MALAK ABUSOUD, PALESTINIAN JERUSALEMITE: I just spoke about myself, how I identify who I am as a Jerusalemite and how I feel connected to the city. The city that I'm connected with is now basically becoming Israeli. I felt really bad about that.

ANDERSON: Read us just a little bit, then --

ABUSOUD: Of course.

ANDERSON: -- of the essay, if you will.

ABUSOUD: Yes. As I was filling out this application, I read Israel, West Bank or other. I panicked while looking at my options because they had not seemed like options to me. They appeared more like statements. I would never call myself Israeli. I do not carry a Palestinian ID, and well, I am too patriotic to say other. Even my temporary Jordanian passport cannot help me at this point. Being stateless is grueling. I have experienced this many times throughout my life. Trying to fit the politically complex situation into a seemingly incomplex question, where are you from? So that's how I started it.


ANDERSON: Malak's essay that got her into Georgetown University. She is 17 years old. She is a Palestinian who has grown up in Jerusalem. Well, Isaac Herzog is the leader of the Israeli Labor Party and the chairman of the Zionist Union. We witnessed celebrations on Jerusalem day by Israelis in anticipation last night of the opening of the embassy here.

I spoke to Malak, who simply tells me that being stateless is grueling. As you consider the week that we are moving into, the opening of the embassy today at Nakba. The Palestinian when they consider the founding of Israel as a disaster, the beginning of Ramadan, what are your concerns?

ISAAC HERZOG, CHAIRMAN, THE ZIONIST UNION: First of all, I want to send a message of peace to all our Muslim friends throughout the Middle East and the world for the Ramadan, and may they have an easy fast and may the month bring peace with them. Secondly, I think that there is still hope. I think the two-state solution is still a possibility, but I think that when they consider the creation of the state of Israel as their disaster, and they don't understand that the establishment of an American embassy in West Jerusalem is something that should have been natural.

It only makes justice for the state of Israel as should have been done 70 years ago. President Trump in his own comments said the borders of Israel's sovereignty will be determined by negotiations. So it's all there except that one has to say the truth. Israel has a capital. It's Jerusalem, and I tell you outright, as the leader of the opposition we support that move strongly.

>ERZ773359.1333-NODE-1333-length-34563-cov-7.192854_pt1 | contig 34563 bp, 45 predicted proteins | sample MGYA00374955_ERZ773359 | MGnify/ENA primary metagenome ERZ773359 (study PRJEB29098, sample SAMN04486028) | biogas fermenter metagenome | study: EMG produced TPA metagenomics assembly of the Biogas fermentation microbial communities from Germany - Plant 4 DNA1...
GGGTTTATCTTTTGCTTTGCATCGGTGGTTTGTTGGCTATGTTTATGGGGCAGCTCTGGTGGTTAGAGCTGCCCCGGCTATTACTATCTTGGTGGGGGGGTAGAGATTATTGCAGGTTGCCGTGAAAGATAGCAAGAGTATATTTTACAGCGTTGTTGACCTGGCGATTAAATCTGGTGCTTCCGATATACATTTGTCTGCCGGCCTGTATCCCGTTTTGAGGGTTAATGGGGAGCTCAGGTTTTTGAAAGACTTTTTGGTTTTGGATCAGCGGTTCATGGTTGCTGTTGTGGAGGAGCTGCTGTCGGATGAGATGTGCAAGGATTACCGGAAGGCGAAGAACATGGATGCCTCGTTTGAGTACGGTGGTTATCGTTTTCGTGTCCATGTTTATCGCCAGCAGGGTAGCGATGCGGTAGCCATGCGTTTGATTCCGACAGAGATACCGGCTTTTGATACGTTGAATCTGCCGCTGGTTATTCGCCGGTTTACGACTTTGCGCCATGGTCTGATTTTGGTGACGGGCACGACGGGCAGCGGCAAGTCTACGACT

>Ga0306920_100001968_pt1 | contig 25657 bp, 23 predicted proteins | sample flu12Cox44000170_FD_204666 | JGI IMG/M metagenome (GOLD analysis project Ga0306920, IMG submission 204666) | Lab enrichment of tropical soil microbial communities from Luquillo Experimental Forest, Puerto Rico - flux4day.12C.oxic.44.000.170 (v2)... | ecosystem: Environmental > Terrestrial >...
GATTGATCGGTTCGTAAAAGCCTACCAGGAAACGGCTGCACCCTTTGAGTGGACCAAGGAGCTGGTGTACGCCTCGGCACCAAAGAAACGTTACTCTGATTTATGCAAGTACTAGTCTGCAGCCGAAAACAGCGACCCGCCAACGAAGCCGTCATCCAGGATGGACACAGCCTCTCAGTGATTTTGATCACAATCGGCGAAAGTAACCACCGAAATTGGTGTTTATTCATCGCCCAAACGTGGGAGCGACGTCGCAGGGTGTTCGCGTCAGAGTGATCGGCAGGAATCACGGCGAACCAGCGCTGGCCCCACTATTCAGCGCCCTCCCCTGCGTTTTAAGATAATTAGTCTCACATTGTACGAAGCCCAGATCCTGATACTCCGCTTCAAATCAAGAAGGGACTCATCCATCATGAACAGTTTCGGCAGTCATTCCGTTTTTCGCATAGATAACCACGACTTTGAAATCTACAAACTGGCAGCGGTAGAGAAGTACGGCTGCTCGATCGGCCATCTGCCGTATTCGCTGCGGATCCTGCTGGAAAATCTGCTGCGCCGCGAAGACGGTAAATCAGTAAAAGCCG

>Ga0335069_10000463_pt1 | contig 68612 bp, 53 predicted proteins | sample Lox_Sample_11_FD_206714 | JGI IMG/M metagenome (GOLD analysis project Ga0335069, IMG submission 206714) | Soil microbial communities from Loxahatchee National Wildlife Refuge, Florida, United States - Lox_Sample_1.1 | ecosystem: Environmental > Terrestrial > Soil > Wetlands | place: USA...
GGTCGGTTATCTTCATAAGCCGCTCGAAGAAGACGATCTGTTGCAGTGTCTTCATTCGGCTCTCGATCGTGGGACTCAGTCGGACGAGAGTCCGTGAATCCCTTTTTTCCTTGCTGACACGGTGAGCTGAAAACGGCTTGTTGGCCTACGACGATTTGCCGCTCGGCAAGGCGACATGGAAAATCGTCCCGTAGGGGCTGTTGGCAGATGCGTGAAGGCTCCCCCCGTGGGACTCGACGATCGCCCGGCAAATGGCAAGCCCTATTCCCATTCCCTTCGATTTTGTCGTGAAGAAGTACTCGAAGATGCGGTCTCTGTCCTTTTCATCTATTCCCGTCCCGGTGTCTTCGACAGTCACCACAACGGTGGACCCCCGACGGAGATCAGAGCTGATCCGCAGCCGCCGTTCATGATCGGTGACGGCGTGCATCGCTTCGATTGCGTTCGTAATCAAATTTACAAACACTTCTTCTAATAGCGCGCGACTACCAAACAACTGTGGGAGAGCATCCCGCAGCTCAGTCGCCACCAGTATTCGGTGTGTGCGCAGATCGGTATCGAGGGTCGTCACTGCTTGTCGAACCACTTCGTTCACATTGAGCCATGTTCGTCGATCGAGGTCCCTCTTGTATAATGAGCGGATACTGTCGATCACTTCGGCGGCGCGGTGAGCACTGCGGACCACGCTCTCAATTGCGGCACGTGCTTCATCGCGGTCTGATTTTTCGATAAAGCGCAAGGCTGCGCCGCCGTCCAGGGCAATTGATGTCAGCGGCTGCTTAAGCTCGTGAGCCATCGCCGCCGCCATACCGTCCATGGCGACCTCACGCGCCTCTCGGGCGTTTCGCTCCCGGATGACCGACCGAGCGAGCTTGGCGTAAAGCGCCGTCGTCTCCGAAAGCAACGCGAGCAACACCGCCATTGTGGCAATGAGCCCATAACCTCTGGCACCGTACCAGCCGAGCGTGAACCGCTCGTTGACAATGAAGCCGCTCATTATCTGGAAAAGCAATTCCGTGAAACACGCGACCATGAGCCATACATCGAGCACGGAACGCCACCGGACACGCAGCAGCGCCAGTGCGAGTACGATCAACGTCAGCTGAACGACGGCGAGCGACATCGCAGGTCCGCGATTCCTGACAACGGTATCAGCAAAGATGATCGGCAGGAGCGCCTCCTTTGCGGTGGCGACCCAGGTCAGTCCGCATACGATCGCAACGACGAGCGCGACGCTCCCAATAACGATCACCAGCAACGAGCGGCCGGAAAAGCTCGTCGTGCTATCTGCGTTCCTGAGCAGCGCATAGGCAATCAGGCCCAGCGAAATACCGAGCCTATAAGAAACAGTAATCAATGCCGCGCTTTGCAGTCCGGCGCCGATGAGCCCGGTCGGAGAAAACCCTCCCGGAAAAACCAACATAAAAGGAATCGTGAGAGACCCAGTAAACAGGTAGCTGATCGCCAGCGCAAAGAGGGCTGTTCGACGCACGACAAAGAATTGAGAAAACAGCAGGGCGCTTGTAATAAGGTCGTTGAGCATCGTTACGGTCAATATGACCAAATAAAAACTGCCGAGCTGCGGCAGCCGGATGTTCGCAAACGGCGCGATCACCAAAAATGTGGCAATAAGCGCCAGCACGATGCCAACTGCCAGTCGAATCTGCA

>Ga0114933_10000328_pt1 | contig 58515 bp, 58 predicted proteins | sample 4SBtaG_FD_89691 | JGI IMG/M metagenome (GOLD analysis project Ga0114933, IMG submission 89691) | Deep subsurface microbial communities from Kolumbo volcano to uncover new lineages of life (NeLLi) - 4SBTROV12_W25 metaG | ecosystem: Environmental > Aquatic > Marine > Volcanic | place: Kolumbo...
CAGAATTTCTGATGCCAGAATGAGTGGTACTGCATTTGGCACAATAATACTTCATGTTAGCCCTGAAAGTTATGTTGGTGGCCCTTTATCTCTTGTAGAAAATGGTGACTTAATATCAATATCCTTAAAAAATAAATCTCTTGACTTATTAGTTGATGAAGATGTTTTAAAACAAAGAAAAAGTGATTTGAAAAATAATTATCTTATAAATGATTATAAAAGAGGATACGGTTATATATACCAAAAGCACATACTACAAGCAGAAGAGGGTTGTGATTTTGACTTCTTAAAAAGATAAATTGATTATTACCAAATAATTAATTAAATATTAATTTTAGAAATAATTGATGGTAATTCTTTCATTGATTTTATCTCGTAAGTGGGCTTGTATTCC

ANDERSON: Right. So should we get revealed the details of a Trump administration peace plan? And it includes the semblance of a two- state solution. And I know that you've been in contact with, you have relations with the Saudi-led Arab alliance who it feels may be in support of any deal that the U.S. hopes to broker. If you genuinely want to push for peace, would you join a Netanyahu government in order to affect that at this stage?

[03:40:08] HERZOG: I tell you, you're dealing with a very complicated internal Israeli situation.

ANDERSON: I understand that. HERZOG: We are the opposition. We will work to replace the government

of Netanyahu. That's what our position does. I paid a heavy political toll for searching that opportunity in 2016, two years ago, an opportunity where I negotiated with Netanyahu the possibility of a grand coalition that will change the future of the region. It collapsed predominantly by the opposition from his own party and the settler's movement.

However, also from my party, but that's irrelevant right now. Why? Because you have to get the parties to sit down and talk and nobody objects to sitting down and talking.

ANDERSON: Can the U.S. do that? Can Jared Kushner do that?

HERZOG: Absolutely. I think now that after this very unique week and this --

ANDERSON: Provocative.

HERZOG: -- and this very great day of celebration for us, now, afterwards the United States should come forward and put on its plan on the table. The famous ultimate deal of President Trump.

ANDERSON: Should, but will they?

HERZOG:L Well, I don't know if they will because I don't know what their mode of thinking is, but I believe that Jason Greenblatt, their emissary, the American emissary for the peace talks is trying his best, and I think one should consider it. And listen, it cannot be - look, let's take some facts on the ground.

For example, Palestinians in Gaza are those who are burning their own pipelines that bring them water and oil and fuel into Gaza. Why? Or else demonstrate against the fact that Americans are establishing an embassy in west Jerusalem, namely they should understand reality has changed. And I think also the Palestinian political system should rise above petty issues and say OK, let's sit down and talk.

ANDERSON: You're asking them to understand that reality has changed when ultimately it's changed against their favor --